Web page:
Social & Industrial History
The Old Boys
The Decline and Rise of the Public School
To many, public schools are an anachronistic bastion of privilege. This book charts a colourful history of schoolboy revolts, eccentric heads, scandal, decline and renewal, to argue that, on balance, their contribution to national life is a positive one. Slightly off-mint.
No Milk Today
From doorstep delivery and money collection to amorous liaisons and dog attacks, this nostalgic social history takes an affectionate look at a great British institution, examines the changes that have taken place over the years, and laments the demise of the industry. Rich with stories and reminiscences, the book documents and celebrates the figure who not only delivered milk but also acted as community worker, handyman and family friend.
The Story of an Island
In her prologue to this much-acclaimed study, Dressler writes of Eigg, ‘From the fierce struggles in clan times to the bleak period of famine and emigration, through to the modern-day fight to maintain a viable crofting community, the island has always been a microcosm of Highland history’. Drawing on oral history, legend and song, and written sources, Dressler’s book covers the story of the island from the coming of the Celts to life on Eigg since the 1997 community buy-out.
The Secret Lives of Hair
As well as wigs, toupees and extensions, there are many uses for and beliefs about human hair. Indian traders call it ‘black gold’; in China a protein derived from it was once used in soy sauce; and in 1920s America there was a craze for using it to make ‘invisible’ hairnets. Anthropologist Emma Tarlo travelled the world to search out the facts and here presents the many remarkable hair-related stories she uncovered.
1956: The World in Revolt
In January 1956, the home of Martin Luther King, the leader of the Montgomery Improvement Association, was bombed; by December, the black citizens’ campaign had ended segregation on the city’s buses. In this survey of 1956, Simon Hall describes how frustration with the post-war order caused ordinary people across the world – in places as far-flung as Algeria, Eastern Europe, South Africa, Cyprus and Cuba – to speak out, take to the streets and sometimes die in the bid for greater freedoms.
Biographies of Colonialism in the Indian Ocean World, 1790–1920
Clare Anderson's study uses biographical fragments of the lives of convicts, captives, sailors, slaves, indentured labourers and indigenous peoples to build a picture of 19th-century colonial life in the Indian Ocean. Critical Perspectives on Empire series. No jacket.
Seadogs Aboard an English Galleon
English ships of the 1520s were built principally for coastal sailing but over the following century designs, and the life of the men aboard, changed rapidly as Elizabethan mariners ventured far beyond home waters. Drawn from accounts of hundreds of 16th century and early 17th century ocean voyages, including the words of Drake and Ralegh, this book explores how these intrepid seamen coped with tropical heat, violent storms, bad water, rotten food, disease, navigational problems and enemy fire.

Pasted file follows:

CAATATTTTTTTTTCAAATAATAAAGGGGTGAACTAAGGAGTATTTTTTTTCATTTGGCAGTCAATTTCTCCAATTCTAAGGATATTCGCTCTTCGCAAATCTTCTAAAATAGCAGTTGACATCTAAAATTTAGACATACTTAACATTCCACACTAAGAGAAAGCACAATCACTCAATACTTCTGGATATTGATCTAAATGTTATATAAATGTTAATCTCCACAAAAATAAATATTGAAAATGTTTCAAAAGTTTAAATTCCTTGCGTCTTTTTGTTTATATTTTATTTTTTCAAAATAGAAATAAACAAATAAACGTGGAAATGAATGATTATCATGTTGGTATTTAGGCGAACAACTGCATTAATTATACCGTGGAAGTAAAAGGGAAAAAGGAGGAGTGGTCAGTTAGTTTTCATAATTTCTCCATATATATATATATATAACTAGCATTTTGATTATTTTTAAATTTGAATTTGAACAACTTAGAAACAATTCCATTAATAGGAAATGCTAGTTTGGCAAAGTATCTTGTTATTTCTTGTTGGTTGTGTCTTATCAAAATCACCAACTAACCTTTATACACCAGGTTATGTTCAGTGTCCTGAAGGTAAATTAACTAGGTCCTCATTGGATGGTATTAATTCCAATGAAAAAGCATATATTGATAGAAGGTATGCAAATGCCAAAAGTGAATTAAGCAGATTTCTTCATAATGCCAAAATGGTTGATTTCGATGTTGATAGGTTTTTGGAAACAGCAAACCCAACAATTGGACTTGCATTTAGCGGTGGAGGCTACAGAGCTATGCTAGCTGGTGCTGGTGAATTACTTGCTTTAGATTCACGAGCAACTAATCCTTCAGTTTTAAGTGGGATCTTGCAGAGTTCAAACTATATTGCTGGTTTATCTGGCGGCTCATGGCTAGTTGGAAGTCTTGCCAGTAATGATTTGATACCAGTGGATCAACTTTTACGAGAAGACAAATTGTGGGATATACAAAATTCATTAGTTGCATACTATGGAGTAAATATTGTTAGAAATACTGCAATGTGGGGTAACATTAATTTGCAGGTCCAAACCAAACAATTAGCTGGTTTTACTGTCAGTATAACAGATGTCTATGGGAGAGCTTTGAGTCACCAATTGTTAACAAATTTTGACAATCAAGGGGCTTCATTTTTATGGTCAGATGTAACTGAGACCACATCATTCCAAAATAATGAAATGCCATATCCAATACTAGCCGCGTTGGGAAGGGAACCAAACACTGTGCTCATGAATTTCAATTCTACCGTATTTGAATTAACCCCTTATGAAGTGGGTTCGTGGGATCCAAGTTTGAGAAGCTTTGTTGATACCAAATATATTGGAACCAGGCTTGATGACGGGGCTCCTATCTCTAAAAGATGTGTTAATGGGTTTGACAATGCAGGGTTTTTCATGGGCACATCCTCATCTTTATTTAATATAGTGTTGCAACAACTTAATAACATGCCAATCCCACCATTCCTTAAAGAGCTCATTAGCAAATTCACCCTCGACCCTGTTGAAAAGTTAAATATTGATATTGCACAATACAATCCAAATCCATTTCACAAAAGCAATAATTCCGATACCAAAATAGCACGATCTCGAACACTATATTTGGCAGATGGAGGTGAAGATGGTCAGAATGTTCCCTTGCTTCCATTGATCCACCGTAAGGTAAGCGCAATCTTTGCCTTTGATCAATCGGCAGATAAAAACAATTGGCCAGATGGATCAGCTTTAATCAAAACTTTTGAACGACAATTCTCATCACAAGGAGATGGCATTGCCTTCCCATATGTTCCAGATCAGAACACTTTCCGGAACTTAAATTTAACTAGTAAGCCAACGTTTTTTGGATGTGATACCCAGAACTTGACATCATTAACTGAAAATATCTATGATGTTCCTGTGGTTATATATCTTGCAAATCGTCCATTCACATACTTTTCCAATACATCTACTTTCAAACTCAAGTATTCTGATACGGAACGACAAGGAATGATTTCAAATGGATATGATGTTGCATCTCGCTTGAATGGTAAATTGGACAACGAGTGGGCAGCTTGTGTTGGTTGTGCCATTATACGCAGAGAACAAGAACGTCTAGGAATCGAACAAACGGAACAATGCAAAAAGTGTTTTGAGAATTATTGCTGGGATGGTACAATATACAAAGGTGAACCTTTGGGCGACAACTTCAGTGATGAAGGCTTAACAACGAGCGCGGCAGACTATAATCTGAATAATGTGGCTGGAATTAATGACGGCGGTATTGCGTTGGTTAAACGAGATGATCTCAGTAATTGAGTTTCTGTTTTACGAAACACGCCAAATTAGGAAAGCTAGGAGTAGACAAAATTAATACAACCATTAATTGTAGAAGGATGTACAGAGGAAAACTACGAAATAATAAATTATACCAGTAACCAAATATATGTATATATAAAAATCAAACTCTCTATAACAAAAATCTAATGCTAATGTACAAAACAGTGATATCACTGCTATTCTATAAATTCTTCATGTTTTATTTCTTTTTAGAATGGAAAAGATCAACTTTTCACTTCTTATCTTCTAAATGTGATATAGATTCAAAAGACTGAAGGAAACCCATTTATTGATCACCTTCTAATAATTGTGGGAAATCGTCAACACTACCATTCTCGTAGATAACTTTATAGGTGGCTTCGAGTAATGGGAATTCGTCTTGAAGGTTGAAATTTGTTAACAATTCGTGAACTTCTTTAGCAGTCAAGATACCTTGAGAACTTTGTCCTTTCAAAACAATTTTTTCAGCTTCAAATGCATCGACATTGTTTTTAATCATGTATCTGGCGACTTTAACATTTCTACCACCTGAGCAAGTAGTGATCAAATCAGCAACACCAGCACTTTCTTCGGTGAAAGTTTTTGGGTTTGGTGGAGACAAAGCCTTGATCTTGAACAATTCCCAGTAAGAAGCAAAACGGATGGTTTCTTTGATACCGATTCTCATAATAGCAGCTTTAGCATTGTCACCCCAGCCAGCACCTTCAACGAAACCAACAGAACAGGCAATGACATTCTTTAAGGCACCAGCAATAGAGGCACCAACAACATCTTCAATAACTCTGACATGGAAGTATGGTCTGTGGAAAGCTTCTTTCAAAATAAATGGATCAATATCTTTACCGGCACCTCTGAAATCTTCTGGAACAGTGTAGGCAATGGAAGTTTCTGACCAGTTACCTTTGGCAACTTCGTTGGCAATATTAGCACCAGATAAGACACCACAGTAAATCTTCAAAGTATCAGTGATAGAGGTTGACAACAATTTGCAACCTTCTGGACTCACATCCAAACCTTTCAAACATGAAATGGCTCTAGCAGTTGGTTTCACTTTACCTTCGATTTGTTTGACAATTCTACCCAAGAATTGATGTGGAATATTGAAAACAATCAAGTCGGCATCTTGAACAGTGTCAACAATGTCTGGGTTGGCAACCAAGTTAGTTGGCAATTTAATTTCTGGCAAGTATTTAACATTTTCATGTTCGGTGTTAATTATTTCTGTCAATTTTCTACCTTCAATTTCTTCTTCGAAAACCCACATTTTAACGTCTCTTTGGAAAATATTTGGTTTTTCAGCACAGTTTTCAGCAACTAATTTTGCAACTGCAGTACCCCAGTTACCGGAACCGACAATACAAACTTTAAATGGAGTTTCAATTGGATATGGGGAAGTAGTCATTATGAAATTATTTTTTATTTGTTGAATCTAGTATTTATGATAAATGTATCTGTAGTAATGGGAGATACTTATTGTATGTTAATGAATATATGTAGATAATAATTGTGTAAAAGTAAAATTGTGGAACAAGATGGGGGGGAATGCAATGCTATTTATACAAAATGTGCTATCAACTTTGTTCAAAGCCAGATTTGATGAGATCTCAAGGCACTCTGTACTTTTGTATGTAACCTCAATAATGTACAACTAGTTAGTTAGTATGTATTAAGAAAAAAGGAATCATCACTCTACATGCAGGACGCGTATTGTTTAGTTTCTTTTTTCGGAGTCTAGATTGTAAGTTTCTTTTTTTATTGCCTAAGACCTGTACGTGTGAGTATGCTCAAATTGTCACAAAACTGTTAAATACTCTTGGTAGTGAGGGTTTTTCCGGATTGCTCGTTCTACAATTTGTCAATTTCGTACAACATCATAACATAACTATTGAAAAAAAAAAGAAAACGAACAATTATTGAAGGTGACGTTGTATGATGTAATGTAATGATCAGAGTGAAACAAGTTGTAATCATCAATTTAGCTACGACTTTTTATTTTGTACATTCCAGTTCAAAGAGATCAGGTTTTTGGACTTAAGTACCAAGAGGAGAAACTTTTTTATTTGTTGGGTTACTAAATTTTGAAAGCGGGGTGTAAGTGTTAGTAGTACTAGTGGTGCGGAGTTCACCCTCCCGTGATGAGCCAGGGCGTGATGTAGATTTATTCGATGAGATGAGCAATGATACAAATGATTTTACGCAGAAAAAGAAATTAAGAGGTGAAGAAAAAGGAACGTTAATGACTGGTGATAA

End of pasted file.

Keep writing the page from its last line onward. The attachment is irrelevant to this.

The Summer of '45
Stories and Voices from VE Day to VJ Day
The events of the months between the fall of Germany in May 1945 and the surrender of Japan in August would dictate the world order for generations. Combining archive material and original interviews with eyewitnesses, this people's history tells the story of civilians, soldiers, victors and vanquished across the globe during a fateful summer – from the VE celebrations in London and the continued fighting in the Pacific to the elation of VJ Day and the terrible aftermath of Hiroshima and Nagasaki.
An Historical Miscellany
In the British Library lurks a 94-volume collection of newspaper clippings compiled over a period of 60 years by Francis Cox (1752-1834) and covering a vast array of subjects (eg. 'Extraordinary Sagacity of Rats', 'An Account of a Maccaroni' [sic], 'Bathing Trusses', 'The National Debt'). Simon Murphy has selected the strangest and most amusing of these articles to create an intriguing historical miscellany.
School Songs and Gymslips
Grammar Schools in the 1950s and 1960s
With tales from the days of indoor sandals and navy knickers, Latin verbs and transistor radios, semolina pudding and O Levels, this light-hearted social history is based on the experiences of pupils from 18 schools around the country and describes how things were for grammar school girls – at school and at home – between about 1955 and 1965.
When Schooldays Were Fun
A Lighthearted Look at 'the Best Days of Our Lives'
In spite of the hard benches, stodgy food and iron discipline that feature prominently in people's memories of education in Britain before about 1970, schooldays from this period are nevertheless often fondly remembered. Covering a period from about 1900 up to the 1970s, this nostalgic miscellany of archive photographs, literary references, poems and first-hand accounts recalls the eccentric teachers, interminable lessons, withering school reports and punishing sporting trials that were once the daily lot of British schoolchildren.